By Diana Olick / CNBC
An interesting email came into the Realty Check mailbox yesterday, an offer really.
"Our company, 1-800-CashOffer, is a nationwide network of professional real estate investors. Our investors (including ourselves in our local market) help homeowners in financial trouble by providing them with a quick way to sell their homes for cash, often avoiding foreclosure and the associated damage to their credit rating. One solution that is increasingly used is the "short sale" whereby our investors negotiate with lenders to help homeowners get out of unwanted properties and situations. In addition, homeowners that work with our organization can be assured that they are dealing with ethical professionals, rather than amateurs or scam artists."
Intriguing. I dialed the free number.
Nice Lady: If you are ready to get a cash offer for your home, press 1 now,
if you would like to hear a brief recorded message about 1-800-CashOffer, press
Me: I went for #2.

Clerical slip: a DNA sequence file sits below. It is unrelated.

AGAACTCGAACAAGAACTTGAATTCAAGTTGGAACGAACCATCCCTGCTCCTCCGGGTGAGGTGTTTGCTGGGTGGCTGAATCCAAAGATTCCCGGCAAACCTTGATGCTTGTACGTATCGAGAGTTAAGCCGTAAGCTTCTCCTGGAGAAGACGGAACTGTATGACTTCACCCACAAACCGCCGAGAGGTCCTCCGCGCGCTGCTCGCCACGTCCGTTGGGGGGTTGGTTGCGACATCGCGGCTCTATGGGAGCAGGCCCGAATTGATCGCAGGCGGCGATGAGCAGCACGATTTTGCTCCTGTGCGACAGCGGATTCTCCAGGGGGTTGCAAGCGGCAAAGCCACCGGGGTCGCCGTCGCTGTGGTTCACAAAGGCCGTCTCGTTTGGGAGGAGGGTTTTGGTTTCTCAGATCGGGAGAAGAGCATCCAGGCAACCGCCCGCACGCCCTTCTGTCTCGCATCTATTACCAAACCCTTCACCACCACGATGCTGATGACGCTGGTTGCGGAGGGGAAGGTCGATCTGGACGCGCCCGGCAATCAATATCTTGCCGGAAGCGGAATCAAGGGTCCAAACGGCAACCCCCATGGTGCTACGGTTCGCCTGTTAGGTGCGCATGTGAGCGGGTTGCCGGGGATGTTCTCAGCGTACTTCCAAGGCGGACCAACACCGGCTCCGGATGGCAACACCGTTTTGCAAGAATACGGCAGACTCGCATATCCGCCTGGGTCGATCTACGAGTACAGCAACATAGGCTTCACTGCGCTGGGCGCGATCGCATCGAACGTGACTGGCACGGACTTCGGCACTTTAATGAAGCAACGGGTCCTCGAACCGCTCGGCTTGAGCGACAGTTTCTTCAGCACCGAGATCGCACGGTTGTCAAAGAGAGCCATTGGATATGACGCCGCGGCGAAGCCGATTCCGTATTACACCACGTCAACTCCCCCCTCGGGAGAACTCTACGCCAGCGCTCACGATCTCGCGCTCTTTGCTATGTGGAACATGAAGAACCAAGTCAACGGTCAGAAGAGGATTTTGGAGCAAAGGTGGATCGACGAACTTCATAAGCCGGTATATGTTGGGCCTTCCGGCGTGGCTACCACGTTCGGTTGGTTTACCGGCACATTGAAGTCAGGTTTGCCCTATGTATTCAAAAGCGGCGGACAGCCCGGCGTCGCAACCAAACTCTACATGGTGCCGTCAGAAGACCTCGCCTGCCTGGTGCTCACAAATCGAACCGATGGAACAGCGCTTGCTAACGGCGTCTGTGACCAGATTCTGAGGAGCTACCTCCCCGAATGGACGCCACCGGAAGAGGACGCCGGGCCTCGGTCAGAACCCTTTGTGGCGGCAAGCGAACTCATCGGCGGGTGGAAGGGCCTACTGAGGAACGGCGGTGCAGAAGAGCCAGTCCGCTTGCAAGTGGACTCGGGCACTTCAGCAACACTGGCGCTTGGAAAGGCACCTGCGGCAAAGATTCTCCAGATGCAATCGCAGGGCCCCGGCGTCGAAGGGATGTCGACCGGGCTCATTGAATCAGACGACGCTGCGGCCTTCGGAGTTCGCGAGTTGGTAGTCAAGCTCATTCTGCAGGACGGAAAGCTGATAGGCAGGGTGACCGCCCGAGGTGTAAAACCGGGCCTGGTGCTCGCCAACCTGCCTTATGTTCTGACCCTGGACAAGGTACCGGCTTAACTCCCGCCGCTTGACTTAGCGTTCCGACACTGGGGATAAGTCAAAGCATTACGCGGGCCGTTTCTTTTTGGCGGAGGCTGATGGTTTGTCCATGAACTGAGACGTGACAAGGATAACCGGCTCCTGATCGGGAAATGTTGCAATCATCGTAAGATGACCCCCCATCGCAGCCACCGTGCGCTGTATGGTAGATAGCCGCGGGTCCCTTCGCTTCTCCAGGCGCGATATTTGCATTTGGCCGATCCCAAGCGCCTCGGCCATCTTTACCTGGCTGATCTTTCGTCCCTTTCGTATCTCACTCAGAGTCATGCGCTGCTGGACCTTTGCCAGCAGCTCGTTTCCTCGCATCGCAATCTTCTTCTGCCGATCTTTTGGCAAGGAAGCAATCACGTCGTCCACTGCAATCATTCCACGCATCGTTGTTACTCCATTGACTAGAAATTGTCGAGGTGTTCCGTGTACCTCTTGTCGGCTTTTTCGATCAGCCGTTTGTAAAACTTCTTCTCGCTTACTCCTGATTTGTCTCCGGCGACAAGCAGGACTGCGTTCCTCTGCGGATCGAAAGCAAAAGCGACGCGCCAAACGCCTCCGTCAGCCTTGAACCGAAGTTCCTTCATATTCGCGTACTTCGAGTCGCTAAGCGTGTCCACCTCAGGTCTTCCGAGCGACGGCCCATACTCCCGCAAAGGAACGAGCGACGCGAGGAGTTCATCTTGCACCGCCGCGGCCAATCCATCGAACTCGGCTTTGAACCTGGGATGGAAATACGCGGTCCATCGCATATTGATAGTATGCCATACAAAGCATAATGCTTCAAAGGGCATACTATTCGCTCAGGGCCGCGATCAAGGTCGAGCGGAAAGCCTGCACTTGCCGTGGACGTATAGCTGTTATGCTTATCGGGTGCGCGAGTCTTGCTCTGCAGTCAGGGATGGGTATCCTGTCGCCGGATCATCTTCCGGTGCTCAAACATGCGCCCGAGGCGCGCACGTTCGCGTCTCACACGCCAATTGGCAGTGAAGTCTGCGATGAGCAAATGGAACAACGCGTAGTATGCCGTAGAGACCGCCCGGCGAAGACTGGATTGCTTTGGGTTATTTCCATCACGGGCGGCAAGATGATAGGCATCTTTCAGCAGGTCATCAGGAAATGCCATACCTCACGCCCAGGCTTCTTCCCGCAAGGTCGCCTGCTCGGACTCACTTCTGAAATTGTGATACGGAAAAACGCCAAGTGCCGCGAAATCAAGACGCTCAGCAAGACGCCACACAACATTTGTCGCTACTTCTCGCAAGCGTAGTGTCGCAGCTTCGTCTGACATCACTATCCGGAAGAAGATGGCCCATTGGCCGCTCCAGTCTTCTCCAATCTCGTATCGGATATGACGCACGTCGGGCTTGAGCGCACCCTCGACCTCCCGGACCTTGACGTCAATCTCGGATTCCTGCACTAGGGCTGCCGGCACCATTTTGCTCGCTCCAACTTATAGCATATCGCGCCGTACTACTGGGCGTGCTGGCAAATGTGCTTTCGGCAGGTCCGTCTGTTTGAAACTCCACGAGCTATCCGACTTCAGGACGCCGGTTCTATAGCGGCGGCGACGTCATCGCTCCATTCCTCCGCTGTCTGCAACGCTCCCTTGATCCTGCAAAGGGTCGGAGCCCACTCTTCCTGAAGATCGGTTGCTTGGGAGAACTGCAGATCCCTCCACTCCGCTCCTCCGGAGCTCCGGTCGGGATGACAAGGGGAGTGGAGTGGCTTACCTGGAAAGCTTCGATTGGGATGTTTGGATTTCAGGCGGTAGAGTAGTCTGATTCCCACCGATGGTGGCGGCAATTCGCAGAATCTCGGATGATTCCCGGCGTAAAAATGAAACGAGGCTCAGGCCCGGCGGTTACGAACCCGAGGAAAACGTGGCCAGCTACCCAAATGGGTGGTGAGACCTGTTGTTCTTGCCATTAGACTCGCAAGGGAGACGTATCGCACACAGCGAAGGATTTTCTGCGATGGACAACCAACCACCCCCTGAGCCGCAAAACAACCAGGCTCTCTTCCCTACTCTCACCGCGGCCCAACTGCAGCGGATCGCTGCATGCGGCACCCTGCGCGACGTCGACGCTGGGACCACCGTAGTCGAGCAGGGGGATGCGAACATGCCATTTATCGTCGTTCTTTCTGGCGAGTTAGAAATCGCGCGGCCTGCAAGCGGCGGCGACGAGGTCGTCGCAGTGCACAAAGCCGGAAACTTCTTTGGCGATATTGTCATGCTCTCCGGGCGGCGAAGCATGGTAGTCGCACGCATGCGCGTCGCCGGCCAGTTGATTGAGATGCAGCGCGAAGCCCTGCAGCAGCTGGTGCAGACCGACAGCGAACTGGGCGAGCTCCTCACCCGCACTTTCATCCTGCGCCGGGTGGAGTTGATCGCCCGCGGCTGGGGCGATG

Nice Lady: We buy houses
in any condition or situation. We can make a quick cash offer on your house
usually within 24 hours of evaluating it. There are no commissions, no fees and
no need to make repair. We will pay closing costs and take care of any liens.
Me: I decided to call Dev
Horn, VP of 1-800-CashOffer.
Mr. Horn told me the company
has been around for about 5 years, also under the name:
. I get the premise. You need to sell your home fast, they set you up with an investor who is going to offer you a lot less
cash than you might get on the open market, but they're going to do it hassle-free, fee-free and all cash.
So I'm wondering, in today's sagging housing market, is this pretty risky for the investor? Sure, they're getting the house for a song, but selling it for even a small profit is going to
be a whole lot harder now than it was in the boom times.
"It's a more challenging market," Horn admits. "There's risk involved." But Horn also claims the company is seeing far more deals this year than ever before. That's because mortgage
defaults are surging. But what about all those home owners who put no money down, who have no actual equity in the house? Well, have no fear, says Horn, the
banks are now actually going after the short sell, preferring that over foreclosure.
"We're definitely seeing an increase in the willingness and the number of short sells because lenders don't
want to own houses. They have their models as well, they calculate the cost for
them to hold the property, the potential decline in value," says Horn. Bottom
line, the short sell is better.
Horn claims they had 65,000 "leads" last year, that is home owners seeking their help. This year they're on
track for 80,000.